Purine compounds may raise uric acid levels, whether produced by the body or obtained through the consumption of high-purine foods. Excess uric acid may cause uric acid crystals to form, which then accumulate in soft tissues and joints, causing the painful symptoms of gout.

Purines are also present in foods such as steak, organ meats, and seafood. Alcoholic beverages, particularly beer, and drinks sweetened with fruit sugar are other foods that raise uric acid levels (fructose).

Because this condition is known as the “disease of kings” or “rich man’s disease,” you may be able to attribute your increased risk to a more opulent lifestyle. When you spend time with friends and family barbecuing in parks and backyards, you’re probably (like most people) putting healthy eating on the back burner.

If you’ve previously suffered from gout, avoiding purine-rich foods may help you avoid another attack. When it comes to cookout food, however, this is sometimes easier said than done. How about some tips for having a good time at a picnic while suffering from gout?

With a little planning, attention to your dietary choices, and perseverance, you can have a fantastic summer with your friends and family in no time.

All it takes is a little proper treatment. You’ll be surprised at how gout may be controlled and future attacks avoided. Incorrect diagnosis and noncompliance are the most significant barriers to gout control. You are entirely responsible for noncompliance. Do the right thing and eat smart at the cookout.

Here’s an overview of the types of foods that may potentially trigger a gout flare-up if you’re not careful.

Foods with a high purine content

  • Purines are found in high concentrations in organ and glandular meats such as the liver and kidney.
  • Red meat includes beef, lamb, and pork.
  • Seafood includes anchovies, shellfish (particularly shrimp), sardines, and tuna

What might trigger a gout attack?

  • Sugar-sweetened beverages
  • Alcohol: distilled spirits and beer
  • Dehydration

Foods That Are Beneficial to Gout Patients

  • Caffeinated coffee should be consumed in moderation.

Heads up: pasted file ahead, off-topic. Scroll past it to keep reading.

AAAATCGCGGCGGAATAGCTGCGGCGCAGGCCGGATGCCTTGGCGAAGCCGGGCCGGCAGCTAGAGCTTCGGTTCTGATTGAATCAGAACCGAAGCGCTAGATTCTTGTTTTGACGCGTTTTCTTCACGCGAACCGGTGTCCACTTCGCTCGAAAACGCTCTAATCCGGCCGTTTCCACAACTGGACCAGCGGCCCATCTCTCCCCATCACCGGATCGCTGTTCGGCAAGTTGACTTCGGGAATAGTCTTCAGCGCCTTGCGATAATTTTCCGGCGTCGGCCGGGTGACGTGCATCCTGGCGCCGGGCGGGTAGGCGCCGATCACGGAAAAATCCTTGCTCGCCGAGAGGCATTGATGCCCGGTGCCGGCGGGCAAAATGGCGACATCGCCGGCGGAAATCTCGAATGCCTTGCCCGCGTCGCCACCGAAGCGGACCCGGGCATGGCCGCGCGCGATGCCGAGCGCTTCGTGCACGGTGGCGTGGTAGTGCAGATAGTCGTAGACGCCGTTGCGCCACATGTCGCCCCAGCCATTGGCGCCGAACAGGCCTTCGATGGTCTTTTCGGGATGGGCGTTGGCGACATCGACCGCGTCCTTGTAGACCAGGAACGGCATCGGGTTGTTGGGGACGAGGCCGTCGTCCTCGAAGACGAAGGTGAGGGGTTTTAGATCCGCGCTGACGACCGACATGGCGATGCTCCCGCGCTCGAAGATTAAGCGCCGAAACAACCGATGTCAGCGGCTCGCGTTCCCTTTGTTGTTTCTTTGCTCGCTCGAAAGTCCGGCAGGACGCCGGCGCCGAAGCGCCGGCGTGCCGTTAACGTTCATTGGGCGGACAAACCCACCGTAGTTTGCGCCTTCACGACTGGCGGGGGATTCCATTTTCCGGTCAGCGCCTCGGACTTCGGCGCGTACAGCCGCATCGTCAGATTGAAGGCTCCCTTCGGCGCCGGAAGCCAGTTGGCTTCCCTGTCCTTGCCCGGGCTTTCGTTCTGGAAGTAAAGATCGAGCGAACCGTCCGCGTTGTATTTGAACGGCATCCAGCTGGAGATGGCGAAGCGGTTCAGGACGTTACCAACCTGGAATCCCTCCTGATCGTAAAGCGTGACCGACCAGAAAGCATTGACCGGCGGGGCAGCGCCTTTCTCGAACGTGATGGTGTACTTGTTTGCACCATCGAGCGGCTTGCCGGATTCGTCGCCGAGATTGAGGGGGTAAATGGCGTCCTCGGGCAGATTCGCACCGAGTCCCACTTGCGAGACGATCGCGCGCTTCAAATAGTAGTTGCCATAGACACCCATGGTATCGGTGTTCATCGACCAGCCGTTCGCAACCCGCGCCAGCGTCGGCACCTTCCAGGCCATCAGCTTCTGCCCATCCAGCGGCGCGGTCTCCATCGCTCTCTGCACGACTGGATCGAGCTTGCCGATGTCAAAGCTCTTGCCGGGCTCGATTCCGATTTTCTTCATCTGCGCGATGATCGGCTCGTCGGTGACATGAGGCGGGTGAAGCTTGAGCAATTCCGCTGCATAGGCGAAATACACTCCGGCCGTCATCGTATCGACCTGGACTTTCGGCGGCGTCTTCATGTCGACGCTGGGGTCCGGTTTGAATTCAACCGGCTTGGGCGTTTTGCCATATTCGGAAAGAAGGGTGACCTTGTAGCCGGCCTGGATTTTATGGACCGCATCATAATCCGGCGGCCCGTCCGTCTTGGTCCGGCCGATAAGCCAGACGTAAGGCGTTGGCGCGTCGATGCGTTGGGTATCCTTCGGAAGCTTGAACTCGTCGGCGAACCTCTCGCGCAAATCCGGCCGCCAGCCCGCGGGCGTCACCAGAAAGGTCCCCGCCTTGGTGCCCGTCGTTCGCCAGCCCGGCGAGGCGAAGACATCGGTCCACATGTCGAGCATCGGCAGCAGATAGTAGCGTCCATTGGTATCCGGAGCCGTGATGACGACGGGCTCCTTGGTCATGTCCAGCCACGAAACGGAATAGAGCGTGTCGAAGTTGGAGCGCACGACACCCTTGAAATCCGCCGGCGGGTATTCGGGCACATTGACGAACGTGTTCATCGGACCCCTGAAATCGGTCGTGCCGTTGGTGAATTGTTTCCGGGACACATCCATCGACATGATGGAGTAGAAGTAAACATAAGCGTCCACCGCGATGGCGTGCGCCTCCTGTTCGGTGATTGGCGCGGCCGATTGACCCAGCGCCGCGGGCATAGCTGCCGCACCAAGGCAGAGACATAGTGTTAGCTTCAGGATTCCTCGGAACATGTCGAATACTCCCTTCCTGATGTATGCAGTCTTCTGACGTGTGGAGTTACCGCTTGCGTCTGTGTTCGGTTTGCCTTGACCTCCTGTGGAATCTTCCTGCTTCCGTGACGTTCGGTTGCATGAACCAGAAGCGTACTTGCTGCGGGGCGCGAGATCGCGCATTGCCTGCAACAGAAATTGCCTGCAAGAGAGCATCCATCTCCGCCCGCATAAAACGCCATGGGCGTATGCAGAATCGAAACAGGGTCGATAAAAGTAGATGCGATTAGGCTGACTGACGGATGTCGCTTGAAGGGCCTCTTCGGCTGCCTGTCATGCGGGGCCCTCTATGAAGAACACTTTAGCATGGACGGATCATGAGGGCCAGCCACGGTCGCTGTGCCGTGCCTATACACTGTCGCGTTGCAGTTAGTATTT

• Cherries: cherry juice is also delicious.
  • Even though vitamin C is not a food, it appears to be a useful gout supplement.

How to Prevent Gout Symptoms From Ruining Your BBQ

There are some simple precautions you can take to stay safe during this season. Here’s how to have a safe (and enjoyable!) summer barbecue season if you have gout.

Tip #1: Watch Your Meat Consumption

It may be tempting to eat the delicious steak that your friends and family have prepared for you, but resist. This is because this type of meat has a high purine content. Purines are broken down by the body into uric acid, and too much of it may cause a gout attack.

Fortunately, you do not have to abstain from all meat! If you have gout, lean meats such as chicken and turkey are ideal because they contain fewer purines than red meat or organ meats.

Serve lean cuts of meat at your next barbecue. This way, you’ll have something to eat. If you’re going to one, let the host know ahead of time or offer to grill the meat you brought! They will appreciate the offer and will be more likely to accommodate your request.

Tip #2: Take Caution When Consuming Seafood

Check to see if there will be seafood served at the BBQ you’re attending. Because it contains a lot of purines, most seafood should be avoided. The worst seafood includes tuna, sardines, anchovies, and shellfish.

High-purine foods contain 150 to 825 milligrams of purine compounds per 100 grams and should be avoided by gout patients. This type of fish includes anchovies, mackerel, herring, sardines, cod, haddock, and trout.